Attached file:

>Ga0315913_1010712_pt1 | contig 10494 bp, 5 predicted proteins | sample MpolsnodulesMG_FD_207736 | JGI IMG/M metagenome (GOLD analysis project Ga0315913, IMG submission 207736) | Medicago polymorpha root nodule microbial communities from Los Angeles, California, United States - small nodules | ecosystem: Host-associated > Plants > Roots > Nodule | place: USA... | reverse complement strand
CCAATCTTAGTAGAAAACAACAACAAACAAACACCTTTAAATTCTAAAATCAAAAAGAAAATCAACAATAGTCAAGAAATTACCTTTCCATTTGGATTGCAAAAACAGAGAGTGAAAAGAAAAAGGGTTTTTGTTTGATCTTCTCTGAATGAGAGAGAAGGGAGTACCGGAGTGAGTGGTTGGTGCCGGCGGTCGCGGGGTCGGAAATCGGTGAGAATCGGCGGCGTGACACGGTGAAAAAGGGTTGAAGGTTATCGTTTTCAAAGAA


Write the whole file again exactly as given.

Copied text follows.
>Ga0315913_1010712_pt1 | contig 10494 bp, 5 predicted proteins | sample MpolsnodulesMG_FD_207736 | JGI IMG/M metagenome (GOLD analysis project Ga0315913, IMG submission 207736) | Medicago polymorpha root nodule microbial communities from Los Angeles, California, United States - small nodules | ecosystem: Host-associated > Plants > Roots > Nodule | place: USA... | reverse complement strand
CCAATCTTAGTAGAAAACAACAACAAACAAACACCTTTAAATTCTAAAATCAAAAAGAAAATCAACAATAGTCAAGAAATTACCTTTCCATTTGGATTGCAAAAACAGAGAGTGAAAAGAAAAAGGGTTTTTGTTTGATCTTCTCTGAATGAGAGAGAAGGGAGTACCGGAGTGAGTGGTTGGTGCCGGCGGTCGCGGGGTCGGAAATCGGTGAGAATCGGCGGCGTGACACGGTGAAAAAGGGTTGAAGGTTATCGTTTTCAAAGAA